Aftermath chronicles the breakdown of author Rachel Cusk’s decade-long marriage to lawyer Adrian Clarke. Cusk has always been a brutally direct , brusque writer without time for niceties; her great talent saves her from unreadability. Aftermath is no exception, a tightly written narrative high above the run of tell-all memoirs clotting the market (and our minds). But this time, some readers may feel Cusk has gone too far.
Aftermath is maddening. We are informed the marriage ended when “...an important vow of obedience was broken” by Clarke, here called “X”. We learn no more of his crime, nor of the rather odd choice of adjective: obedience? As Clarke has opted to remain silent on the subject, readers may never know what caused the Cusk /Clarke marriage to explode. And perhaps we shouldn’t.
Divorce is inescapable: your parents, your own, your friends. Recently my husband and I were witness to an especially bloody breakup, facilitated by social media. Husband and wife were both good friends of course; thus, we averted our eyes, we avoided taking sides. The truth is—and I write this as person who is married for almost 20 years, now—outsiders never truly know what happens in the heart of a marriage. Memoirs like Aftermath are bound to be single-sided, a lopsided dispatch from married life, that most complex of countries. In this case, a married life with children, who suffer no less exposure than their excoriated father.
What Cusk brings forth ranges from the expected—insomnia, anorexia, the perverse enjoyment of anorexic renouncement, depression—to what seems a series of arguments against marriage. She turns repeatedly to Greek mythology to explain marriage’s failed efforts at civilizing society. She notes that men go off to war while women wait at home, keeping the city-state running. When the men return, blood spills not only on the battleground but right in the foyer, all over the tapestries Clytemnestra has laid down for Aeschylus’s return.
When not using Greek mythology to conveniently explain marriage’s essential uselessness, Cusk searches Feminism, holding her marriage up to the light. Clarke left his job as a civil rights lawyer to care for the couple’s two daughters while Cusk wrote. A fine home in England, extensive European travel, and nannies indicate they were well-off. Clarke sounds like the mate many would long for, a fine cook who cared for the children while pursuing a serious photography career. Yet Cusk is gradually enraged by their role reversal: they are “transvestites”. Clarke is emasculated, while Cusk realizes she has internalized the male view of success.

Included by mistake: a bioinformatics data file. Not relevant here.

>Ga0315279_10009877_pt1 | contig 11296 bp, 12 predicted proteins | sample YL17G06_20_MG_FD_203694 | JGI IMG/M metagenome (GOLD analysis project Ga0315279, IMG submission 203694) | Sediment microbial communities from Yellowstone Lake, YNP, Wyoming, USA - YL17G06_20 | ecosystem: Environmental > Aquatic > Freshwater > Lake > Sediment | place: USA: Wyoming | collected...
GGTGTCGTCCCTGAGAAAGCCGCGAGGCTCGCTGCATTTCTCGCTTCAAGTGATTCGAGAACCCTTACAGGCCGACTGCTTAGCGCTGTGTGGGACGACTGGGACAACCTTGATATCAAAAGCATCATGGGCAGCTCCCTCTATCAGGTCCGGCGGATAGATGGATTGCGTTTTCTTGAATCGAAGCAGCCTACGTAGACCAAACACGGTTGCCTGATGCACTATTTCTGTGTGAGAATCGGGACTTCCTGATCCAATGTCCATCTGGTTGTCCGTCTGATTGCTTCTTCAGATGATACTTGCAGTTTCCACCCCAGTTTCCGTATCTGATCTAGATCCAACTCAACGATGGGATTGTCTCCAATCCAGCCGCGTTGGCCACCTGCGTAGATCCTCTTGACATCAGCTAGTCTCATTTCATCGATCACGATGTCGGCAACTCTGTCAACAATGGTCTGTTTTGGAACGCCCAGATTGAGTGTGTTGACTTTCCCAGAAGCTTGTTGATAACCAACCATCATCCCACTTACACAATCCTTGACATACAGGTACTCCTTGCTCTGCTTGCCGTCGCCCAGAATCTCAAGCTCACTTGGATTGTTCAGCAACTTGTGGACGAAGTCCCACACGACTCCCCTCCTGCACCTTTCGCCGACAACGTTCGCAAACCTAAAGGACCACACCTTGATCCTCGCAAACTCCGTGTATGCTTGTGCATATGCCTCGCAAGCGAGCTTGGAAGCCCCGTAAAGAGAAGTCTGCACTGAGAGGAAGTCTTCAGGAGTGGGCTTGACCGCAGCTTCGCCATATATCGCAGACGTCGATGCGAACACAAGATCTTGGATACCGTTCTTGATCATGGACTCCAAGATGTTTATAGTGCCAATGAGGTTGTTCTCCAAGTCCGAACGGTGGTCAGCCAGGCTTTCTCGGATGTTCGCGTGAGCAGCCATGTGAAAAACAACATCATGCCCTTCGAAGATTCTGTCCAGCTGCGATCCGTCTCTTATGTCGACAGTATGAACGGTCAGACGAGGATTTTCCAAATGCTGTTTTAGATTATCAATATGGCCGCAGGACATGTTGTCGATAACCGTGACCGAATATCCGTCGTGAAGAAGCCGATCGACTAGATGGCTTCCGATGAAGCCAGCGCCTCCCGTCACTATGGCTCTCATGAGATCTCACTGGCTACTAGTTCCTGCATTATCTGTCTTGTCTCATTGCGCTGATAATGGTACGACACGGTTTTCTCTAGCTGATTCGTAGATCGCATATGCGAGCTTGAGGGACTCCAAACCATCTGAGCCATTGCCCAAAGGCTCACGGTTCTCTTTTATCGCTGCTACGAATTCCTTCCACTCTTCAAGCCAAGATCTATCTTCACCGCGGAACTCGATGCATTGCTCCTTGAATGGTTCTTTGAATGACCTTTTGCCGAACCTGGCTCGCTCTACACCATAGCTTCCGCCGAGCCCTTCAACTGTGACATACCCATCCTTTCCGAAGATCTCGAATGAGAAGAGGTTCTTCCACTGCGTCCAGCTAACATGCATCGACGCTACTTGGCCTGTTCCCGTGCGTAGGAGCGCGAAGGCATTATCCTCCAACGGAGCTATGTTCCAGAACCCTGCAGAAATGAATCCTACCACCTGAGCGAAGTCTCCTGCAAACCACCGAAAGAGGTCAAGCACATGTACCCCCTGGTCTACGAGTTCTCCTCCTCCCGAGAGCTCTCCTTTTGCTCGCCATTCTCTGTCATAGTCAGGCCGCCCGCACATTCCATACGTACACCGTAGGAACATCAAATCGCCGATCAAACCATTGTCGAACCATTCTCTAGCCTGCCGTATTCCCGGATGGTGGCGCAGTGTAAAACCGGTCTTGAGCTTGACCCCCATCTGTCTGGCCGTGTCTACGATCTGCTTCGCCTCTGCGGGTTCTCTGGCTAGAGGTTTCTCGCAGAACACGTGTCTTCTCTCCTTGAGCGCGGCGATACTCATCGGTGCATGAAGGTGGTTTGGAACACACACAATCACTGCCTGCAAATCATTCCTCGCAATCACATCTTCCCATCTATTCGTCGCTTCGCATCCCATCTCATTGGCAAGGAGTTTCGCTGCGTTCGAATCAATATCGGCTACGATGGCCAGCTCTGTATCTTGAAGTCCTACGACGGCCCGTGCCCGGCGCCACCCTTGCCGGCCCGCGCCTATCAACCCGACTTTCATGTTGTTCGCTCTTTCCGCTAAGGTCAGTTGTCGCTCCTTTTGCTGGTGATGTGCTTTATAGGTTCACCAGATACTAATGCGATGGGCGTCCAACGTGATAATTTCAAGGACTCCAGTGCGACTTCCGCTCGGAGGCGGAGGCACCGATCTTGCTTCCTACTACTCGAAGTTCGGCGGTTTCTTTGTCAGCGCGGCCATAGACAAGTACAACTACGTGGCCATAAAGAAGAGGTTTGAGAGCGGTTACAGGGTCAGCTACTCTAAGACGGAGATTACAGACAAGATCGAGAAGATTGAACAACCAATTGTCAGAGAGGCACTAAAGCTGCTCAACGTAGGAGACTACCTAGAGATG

She considers her female friends and acquaintances in a careful, silent tally: are the stay-at-home mothers truly happy? They are financially dependent on their husbands, overly invested in their children’s lives: “The child goes through the full-time mother like a dye through water: there is no part of her that remains uncolored.” The working mothers must divide their “power” between work and home, leading to role confusion in both places. The situation Cusk posits is irredeemable: “Either she’s doing twice as much as she did before, or she sacrifices her equality and does less than she should.”
Which? Who could possibly please in this situation? It’s a no-win for both parties. Meanwhile, the children are hungry, the toilet requires scrubbing, the laundry must be folded.
Those hungry children are the innocents in this story, dealing with their parents’s divorce and its public recounting. Cusk is a famously ambivalent mother, whose 2001 A Life’s Work: On Becoming a Mother caused a firestorm for its descriptions of pregnancy, childbirth, and motherhood. Cusk views motherhood as an atomization of the self, one requiring meticulous reconstruction.
In Aftermath, Cusk likens her early years of motherhood to being inhabited by a heretofore unknown twin possessed of a strange expertise. The products of all this destruction—children—don’t necessary command immediate motherly love. But divorce has changed resentment to ferocious attachment. When the girls go to visit their father, Cusk is adrift. When Clarke asks for shared custody, Cusk reacts viscerally: “’They’re my children,’ I said. “they belong to me.’”
Cusk’s daughters are just entering adolescence, mercifully too young to read Aftermath. One day, though, they will be old enough to read the book. Then what? In the acknowledgements, Cusk writes: “I hope one day they will read this and feel, at least, not ashamed.”
Cusk has come under heavy fire since Aftermath’s publication. She’s an easy target, particularly when Clarke remains steadfastly silent. Cusk is no fool: surely she knew writing Aftermath would bring merciless public critique and the possible anger of her children. That she wrote the book anyway indicates either great courage or complete craziness.
The furor is reminiscent of the media frenzy following Kathryn Harrison’s 1998 memoir The Kiss, detailing the author’s incestuous relationship with her father. At the time, Harrison admitted she wished to write the book while her children were too young to understand it. And while her children appear briefly in the book, nothing about them is exposed.
Since their divorce, Adrian Clarke has resumed his work as a lawyer. He is now a specialist in negotiating family breakups. As for Cusk, as the book closed she was in a relationship with “Z”. I was amazed by this—146 pages of invective against marriage, yet she is with a man again. Perhaps unmarried allegiances are acceptable in Cusk’s world? The book concludes on an incongruous note, with a fictive chapter about the Cusk/Clarke marriage as seen through the eyes of their Eastern European nanny.
Ironically, the author photograph on my copy of Aftermath was taken by Adrian Clarke. Given the rancor between the couple, one would think a new photograph was in order. It’s a shame Diane Arbus is no longer available.
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